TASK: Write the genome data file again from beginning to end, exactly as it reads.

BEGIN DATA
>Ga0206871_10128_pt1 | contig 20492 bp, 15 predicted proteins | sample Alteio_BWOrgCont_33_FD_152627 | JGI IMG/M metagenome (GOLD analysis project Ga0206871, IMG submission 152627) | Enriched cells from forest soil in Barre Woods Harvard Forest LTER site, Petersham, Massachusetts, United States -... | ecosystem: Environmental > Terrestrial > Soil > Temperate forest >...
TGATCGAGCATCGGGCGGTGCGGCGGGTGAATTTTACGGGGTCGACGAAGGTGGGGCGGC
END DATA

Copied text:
>Ga0206871_10128_pt1 | contig 20492 bp, 15 predicted proteins | sample Alteio_BWOrgCont_33_FD_152627 | JGI IMG/M metagenome (GOLD analysis project Ga0206871, IMG submission 152627) | Enriched cells from forest soil in Barre Woods Harvard Forest LTER site, Petersham, Massachusetts, United States -... | ecosystem: Environmental > Terrestrial > Soil > Temperate forest >...
TGATCGAGCATCGGGCGGTGCGGCGGGTGAATTTTACGGGGTCGACGAAGGTGGGGCGGC